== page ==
Sir Roger Kynaston

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Sir Roger Kynaston of Myddle and Hordley (ca. 1433 – 1495) was a Knight of the Realm and English nobleman. He was a member of the Kynaston family, of North Shropshire and the Welsh Marches.

Early life[edit]

Kynaston was the son of Griffin Kynaston (c.1402), who was the Seneschal of Ellesmere, Shropshire and Margaret Jane Hoord (c.1423), daughter of John Hoord of Hordley. He was the direct descendant of Gruffydd Vychan ap Iowerth, the first to hold the surname "Kynaston" and therefore of Bleddyn ap Cynfyn, the last Prince of Powys, of the House of Mathrafal.

Marriages and children[edit]

In 1450 on his marriage to his first wife, Elizabeth Cobham (died 1453), he gained the seat of Myddle Castle, Shropshire, as a dowry. He and Elizabeth had one son, Thomas Kynaston (1453–1513), who married Maria Corbett. Thomas became High Sheriff of Shropshire in 1508.

After the death of his first wife he married, in 1465, Elizabeth Grey c.1440 – 1501, daughter of Henry Grey, 2nd Earl of Tankerville and Antigone Plantagenet, granddaughter of Henry IV of England. They had the following children:

  • Jana Kynaston (1466)
  • Margaret Kynaston (c. 1467), who later married Richard Hanmer (1441 - 1507)
  • Humphrey Kynaston, who later became infamous as Wild Humphrey Kynaston, the highwayman, who operated in the area to the North West of Shrewsbury.
  • Lancelot Kynaston (1469)
  • Maria Kynaston (1470), who married Hywel ap Jenkin

Elizabeth Grey was the granddaughter of Eleanor Cobham, Elizabeth's sister, and Humphrey of Gloucester, the youngest son of Henry IV.

Military career[edit]

In 1454 Kynaston was the Constable of Denbigh Castle and High Sheriff of Shropshire in both 1461 and 1470. He was knighted in the field in 1471 after the Battle of Tewkesbury. In 1484 he was appointed for life as Escheator and High Sheriff of Merionethshire and made Constable of Hardley Castle.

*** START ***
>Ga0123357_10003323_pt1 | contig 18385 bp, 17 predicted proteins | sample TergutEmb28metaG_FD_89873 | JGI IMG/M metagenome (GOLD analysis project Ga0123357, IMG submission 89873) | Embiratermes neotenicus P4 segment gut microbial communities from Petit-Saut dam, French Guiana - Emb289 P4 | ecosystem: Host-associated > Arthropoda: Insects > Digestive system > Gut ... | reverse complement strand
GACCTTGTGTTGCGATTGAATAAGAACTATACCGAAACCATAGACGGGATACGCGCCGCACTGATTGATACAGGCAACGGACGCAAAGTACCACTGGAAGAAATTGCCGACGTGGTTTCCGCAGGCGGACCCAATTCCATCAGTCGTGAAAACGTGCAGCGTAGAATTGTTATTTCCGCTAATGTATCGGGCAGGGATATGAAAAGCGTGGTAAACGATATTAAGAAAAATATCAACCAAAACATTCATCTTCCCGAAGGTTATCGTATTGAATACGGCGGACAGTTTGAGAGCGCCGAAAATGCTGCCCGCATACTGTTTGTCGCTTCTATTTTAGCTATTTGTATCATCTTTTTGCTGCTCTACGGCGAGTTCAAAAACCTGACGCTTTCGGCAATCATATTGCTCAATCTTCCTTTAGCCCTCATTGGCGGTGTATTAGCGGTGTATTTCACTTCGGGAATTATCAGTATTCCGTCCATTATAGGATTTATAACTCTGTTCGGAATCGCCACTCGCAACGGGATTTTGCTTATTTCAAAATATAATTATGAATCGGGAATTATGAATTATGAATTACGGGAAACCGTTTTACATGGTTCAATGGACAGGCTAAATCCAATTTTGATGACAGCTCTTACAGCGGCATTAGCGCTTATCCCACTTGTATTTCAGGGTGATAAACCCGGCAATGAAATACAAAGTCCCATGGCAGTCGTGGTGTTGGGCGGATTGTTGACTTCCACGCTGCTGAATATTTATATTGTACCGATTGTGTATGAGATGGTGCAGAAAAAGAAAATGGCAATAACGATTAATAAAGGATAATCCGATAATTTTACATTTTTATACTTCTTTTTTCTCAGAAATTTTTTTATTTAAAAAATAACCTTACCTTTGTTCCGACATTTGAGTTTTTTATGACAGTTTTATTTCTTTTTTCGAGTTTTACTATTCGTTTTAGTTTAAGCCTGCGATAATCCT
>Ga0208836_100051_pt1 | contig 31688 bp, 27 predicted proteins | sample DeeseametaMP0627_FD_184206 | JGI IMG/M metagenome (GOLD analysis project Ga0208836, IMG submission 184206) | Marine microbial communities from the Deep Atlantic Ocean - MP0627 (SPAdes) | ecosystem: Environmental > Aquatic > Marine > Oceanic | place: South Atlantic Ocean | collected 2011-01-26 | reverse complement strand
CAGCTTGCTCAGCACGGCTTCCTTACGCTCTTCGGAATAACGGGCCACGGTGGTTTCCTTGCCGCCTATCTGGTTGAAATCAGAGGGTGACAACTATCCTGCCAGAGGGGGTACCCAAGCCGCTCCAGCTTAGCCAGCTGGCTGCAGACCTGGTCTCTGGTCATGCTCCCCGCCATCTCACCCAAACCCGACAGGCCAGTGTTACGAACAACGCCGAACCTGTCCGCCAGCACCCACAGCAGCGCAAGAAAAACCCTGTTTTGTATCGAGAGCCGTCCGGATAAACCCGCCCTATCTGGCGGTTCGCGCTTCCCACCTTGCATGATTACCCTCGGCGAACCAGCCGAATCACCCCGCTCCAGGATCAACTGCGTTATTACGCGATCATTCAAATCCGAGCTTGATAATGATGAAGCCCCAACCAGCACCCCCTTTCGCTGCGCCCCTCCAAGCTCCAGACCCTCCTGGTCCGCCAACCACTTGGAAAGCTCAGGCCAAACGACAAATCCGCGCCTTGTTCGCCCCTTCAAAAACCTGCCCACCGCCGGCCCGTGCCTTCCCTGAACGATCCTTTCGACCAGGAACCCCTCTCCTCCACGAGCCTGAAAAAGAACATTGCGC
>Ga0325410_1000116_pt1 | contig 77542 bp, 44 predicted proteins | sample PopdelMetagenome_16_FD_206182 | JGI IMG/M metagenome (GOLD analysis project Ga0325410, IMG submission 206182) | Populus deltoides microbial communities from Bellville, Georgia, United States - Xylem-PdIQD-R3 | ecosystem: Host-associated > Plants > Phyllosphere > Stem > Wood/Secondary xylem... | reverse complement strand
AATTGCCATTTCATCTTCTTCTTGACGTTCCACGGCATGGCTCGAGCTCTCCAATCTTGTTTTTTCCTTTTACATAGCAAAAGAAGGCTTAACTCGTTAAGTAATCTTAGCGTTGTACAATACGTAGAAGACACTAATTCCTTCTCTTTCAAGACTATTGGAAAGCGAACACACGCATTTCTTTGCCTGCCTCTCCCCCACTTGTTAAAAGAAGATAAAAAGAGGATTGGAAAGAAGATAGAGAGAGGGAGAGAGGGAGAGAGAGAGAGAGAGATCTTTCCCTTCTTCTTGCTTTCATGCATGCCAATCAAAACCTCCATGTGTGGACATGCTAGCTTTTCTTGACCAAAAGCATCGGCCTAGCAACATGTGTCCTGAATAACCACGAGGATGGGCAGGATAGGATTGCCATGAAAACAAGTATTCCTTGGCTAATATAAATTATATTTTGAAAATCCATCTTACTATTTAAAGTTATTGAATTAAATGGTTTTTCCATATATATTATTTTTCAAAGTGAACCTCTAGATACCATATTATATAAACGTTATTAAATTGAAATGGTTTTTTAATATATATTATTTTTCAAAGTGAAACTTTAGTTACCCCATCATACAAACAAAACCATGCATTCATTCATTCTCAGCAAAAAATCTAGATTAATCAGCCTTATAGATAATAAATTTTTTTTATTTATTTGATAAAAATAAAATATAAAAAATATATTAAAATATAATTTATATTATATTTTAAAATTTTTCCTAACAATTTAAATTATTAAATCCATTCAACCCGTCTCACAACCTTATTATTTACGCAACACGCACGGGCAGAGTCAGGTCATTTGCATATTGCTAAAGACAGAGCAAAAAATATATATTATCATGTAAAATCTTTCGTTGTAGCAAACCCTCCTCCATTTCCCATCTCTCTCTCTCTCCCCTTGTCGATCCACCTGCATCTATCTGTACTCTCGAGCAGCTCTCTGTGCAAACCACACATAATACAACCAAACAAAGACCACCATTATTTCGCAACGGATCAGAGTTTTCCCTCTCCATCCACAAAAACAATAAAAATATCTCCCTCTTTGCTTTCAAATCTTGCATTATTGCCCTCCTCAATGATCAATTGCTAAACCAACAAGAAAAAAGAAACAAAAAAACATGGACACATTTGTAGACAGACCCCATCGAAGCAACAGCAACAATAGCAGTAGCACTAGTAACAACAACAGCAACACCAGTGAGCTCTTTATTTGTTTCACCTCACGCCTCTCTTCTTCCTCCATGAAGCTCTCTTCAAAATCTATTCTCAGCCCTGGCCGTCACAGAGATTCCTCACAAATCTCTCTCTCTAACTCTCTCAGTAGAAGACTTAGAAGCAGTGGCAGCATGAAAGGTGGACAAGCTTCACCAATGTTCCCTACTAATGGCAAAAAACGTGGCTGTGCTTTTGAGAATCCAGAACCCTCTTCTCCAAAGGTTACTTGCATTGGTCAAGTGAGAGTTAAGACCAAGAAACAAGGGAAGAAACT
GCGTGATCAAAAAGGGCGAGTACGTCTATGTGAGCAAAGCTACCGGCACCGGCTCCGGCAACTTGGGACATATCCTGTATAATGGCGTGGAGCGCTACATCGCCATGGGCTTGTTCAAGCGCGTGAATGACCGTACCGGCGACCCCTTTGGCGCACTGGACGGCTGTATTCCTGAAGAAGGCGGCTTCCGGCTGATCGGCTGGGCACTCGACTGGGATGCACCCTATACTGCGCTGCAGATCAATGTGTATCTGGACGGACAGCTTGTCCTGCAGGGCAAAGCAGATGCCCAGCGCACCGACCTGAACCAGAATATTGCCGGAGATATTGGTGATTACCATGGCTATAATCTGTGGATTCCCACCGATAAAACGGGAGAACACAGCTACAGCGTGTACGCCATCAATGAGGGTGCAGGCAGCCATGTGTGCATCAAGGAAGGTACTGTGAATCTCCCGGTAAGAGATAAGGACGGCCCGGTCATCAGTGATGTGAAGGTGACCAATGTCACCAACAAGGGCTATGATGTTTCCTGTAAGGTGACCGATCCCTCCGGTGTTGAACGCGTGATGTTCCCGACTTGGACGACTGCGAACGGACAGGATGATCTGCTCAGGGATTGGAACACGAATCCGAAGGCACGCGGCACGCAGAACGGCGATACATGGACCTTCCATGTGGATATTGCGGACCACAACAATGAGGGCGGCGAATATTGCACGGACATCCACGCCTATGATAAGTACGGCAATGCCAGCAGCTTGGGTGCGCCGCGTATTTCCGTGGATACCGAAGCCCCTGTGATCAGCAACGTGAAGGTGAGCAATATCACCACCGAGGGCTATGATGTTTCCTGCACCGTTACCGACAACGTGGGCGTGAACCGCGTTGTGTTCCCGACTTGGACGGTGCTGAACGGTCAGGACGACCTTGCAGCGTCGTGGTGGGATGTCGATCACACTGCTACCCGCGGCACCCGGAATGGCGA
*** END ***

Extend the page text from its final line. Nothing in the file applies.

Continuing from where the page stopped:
Guto'r Glyn, the Bard of Valle Crucis Abbey (1445–1475) wrote a "cywydd" in Kynaston's honour entitled "Syr Rosier Cinast o’r Cnewin".


Kynaston founded the line of Kynaston of Hordley. His Coat of Arms was:

Quarterly of six:

1. Ermine, a chevron gules (Kynaston the Audley Coat) – won in battle 1459
2. Vert, two boars passant or (Powys) – Arms of great x4 grandmother Gweruilla Vychan
3. Gules, on a chevron or three mulletts sable (Franklin) – Arms of great x5 grandfather Griffith Kynaston
4. Argent, on a chief or a raven sable (Hoorde) – Arms of mother's family Margaretta Hoord
5. Gules, a lion rampant argent within a bordure engrailed of the second (Grey de Powys) – Arms of wife's family Elizabetha Grey
6. Or, a lion rampant gules (Bleddyn ap Cynfyn) – Arms of Greatx11 grandfather Bleddyn ap Cynfyn Princeps Walliae who was slain in 1075.

Plas Kynaston[edit]

Roger gave his name to the estate of Plas Kynaston, lands which he also owned in Cefn Mawr, North Wales. [2] [3] [4]

Dennis Davies writes in "The History of Plas Kynaston":

"Henry did not receive a rapturous welcome in Wales. On 8 August 1485, at Haverfordwest, he received a crushing blow – John Savage, nephew of Henry's stepfather, and the powerful Welsh lord, Rhys ap Thomas, were not planning to support his cause. Of course, they had promised otherwise while he was in France but Richard III suspected both men of disloyalty – and before Henry landed, he made certain they understood the penalty of treason. With this crushing news, even the professed loyalty of Pembroke was small consolation. Henry's march from Havefordwest northeast to Cardigan and there to Machynlleth (about 100 miles from the Dale settlement) is not documented. He arrived at Machynlleth on 14 August and wrote a letter to Sir Roger Kynaston, the guardian of the Grey estates; to pass safely to Shrewsbury, Henry needed – at the very least – Kynaston's inaction. The guardian didn't need to declare for him but he could at least not impede his progress. Whatever Kynaston's decision, Henry did pass safely through to Shrewsbury. To get to this point, his force had marched through the mountains of Wales but they had the continual arrival of good news to cheer them on the lonely journey – supporters were marching to join them, bringing along much-needed supplies. Among these supporters was Rhys ap Thomas, who finally decided to honour his previous promise. Rhys later said he brought almost 2000 men with him; if true, his force made up a third of Henry's entire army. They were in time to join Henry at Shrewsbury, the traditional gateway to the English midlands; they marched along the old Roman road even as supporters sent along money to pay the mercenary troops. But at Shrewsbury, Henry's progress was no longer easy.”[5]


  1. ^ Plantagenet Ancestry; A Study in Colonial and Medial Families 2nd Edition (2011) byDouglas Richardson
  2. ^ (Gaskell)
  3. ^ "The History of Plaskynaston" by Dennis Davies July 1951 revised October 1964.
  4. ^ (The Visitation of Shropshire, undertaken by Robert Treswell, in the year 1623 (1889))
  5. ^ “ The History of Plaskynaston” by Dennis Davies July 1951 revised October 1964.